same agency invited me last summer to interview for a state govt. design
lead contract, but I had to turn it down because I had a job at the
time... and their main Web client right now (also a gov'l org) is so far
into the red, it's pathetic.  But when I talked with my rep, it was
interesting... we talked about the situation for a while, I pointed out
some alternative solutions to problems the project director had mentioned
and passed on to my rep.  But at the end, it was "this is straight
production - would you be okay with it?"  Of course... I say, "Jeez, I
just wanna have steady work for a while" as I think to myself, "Ramen
noodles get old fast."

When dealing with these situations, it's frustrating... because I know
that the end client can - especially in this economy - find somebody to do
exactly {x} better than I can, regardless of what {x} is (with the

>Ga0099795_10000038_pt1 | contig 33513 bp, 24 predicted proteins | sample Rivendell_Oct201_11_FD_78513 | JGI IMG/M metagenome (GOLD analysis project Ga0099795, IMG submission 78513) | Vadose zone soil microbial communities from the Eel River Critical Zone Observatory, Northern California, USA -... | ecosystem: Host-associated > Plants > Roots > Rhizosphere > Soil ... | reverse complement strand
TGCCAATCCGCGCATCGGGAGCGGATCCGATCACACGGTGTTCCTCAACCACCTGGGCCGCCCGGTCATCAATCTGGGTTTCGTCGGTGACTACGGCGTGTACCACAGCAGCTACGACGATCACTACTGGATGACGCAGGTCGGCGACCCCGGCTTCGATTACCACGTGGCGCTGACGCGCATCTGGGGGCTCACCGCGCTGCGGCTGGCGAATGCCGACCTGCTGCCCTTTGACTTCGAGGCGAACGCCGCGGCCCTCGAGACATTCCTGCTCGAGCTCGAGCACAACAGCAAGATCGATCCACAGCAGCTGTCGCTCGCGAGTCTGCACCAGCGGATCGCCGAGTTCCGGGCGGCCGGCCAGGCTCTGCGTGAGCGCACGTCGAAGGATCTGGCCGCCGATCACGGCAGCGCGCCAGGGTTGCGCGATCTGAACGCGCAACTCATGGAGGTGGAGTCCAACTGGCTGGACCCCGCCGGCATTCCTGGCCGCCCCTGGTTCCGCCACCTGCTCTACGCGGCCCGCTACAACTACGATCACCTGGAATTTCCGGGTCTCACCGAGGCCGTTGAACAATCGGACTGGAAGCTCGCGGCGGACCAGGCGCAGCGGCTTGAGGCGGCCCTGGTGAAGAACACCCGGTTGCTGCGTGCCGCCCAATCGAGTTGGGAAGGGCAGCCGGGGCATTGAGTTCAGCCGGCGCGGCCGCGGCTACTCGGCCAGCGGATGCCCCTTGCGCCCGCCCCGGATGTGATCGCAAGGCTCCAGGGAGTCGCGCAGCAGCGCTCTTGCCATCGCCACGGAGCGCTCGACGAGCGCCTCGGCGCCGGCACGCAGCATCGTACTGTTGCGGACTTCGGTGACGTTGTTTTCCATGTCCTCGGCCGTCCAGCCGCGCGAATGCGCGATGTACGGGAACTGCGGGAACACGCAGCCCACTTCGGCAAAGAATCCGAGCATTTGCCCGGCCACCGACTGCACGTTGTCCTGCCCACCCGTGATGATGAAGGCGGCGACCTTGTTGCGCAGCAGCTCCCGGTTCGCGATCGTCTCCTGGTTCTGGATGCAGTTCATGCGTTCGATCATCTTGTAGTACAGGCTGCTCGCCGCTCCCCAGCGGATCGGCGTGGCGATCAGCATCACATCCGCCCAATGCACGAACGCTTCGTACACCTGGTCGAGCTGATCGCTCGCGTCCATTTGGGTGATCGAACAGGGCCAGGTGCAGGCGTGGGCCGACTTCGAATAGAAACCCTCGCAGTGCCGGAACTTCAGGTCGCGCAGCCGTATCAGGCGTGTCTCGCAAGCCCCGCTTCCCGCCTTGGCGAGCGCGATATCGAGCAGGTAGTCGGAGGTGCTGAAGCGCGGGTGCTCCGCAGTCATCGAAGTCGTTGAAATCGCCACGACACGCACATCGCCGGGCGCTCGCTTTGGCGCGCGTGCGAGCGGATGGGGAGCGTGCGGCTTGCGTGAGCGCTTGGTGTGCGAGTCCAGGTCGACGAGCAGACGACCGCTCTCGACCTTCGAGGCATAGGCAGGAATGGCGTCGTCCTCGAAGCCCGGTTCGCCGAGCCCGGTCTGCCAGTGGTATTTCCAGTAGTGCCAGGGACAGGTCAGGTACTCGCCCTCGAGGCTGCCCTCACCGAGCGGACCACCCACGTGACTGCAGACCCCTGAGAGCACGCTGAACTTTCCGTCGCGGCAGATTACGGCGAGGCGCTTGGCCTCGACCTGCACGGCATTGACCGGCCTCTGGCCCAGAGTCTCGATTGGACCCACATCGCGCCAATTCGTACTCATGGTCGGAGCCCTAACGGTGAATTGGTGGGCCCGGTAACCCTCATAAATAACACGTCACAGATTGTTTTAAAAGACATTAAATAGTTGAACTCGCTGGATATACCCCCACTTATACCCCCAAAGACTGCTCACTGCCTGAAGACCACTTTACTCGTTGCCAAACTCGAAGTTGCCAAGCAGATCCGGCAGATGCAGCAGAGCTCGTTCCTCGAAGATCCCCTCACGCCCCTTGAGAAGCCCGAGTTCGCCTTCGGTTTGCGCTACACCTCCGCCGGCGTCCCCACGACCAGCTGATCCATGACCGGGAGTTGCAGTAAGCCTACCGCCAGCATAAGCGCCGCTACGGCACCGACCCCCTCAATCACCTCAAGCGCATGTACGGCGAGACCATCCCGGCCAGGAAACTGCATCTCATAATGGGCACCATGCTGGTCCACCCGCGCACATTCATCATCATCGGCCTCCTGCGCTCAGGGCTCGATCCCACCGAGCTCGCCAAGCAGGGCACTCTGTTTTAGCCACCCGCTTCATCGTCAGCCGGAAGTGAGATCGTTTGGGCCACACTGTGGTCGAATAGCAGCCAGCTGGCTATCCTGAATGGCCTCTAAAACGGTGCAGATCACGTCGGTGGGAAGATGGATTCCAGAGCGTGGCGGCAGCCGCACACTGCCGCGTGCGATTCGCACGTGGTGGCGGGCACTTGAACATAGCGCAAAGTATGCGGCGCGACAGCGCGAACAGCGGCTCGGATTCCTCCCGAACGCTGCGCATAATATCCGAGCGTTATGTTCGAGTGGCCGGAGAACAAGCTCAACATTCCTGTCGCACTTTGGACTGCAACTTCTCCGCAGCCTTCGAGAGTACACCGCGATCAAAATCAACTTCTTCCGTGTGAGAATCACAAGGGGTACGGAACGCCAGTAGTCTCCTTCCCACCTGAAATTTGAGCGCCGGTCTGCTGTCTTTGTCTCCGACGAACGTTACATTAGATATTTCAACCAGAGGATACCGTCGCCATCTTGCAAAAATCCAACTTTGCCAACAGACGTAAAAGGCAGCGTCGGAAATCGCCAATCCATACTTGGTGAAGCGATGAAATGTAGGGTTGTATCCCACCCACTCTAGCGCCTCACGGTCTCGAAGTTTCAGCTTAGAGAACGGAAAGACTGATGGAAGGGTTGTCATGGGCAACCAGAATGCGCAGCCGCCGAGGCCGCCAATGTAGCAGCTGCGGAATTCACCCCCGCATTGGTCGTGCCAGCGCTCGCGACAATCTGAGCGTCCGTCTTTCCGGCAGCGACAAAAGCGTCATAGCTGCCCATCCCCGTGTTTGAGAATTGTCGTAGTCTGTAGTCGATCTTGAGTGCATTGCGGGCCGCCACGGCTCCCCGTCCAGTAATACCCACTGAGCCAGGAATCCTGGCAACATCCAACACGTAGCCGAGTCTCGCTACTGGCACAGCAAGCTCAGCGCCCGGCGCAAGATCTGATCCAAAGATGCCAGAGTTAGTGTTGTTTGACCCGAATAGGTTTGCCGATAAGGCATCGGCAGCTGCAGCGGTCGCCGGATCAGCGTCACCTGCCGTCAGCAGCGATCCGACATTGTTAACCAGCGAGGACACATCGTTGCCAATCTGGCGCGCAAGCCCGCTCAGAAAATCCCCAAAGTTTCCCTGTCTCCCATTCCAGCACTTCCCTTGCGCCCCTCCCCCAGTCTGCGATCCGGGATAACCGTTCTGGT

possible exceptions of copywriting - for which I have no credentials, just
clippings - or site optimization, which doesn't matter to big clients

Where I see myself in a team context is as a PM, design lead, or
pinch-hitter... but 'presence' is a problem for me (as I mentioned
earlier), and design lead gigs are more likely to go to degree-holders.
That leaves pinch-hitting, which never comes up because PM's don't
consider it a viable skill.

And who can blame them?  Somebody who can hold state well enough to "fill
in the gaps" is also likely to be someone who will question, privately or
publicly, silently or aloud, the project manager's authority every time
the PM makes a bad decision... despite the fact that the line folks on the
team likely are kept as disconnected from the politics that led to those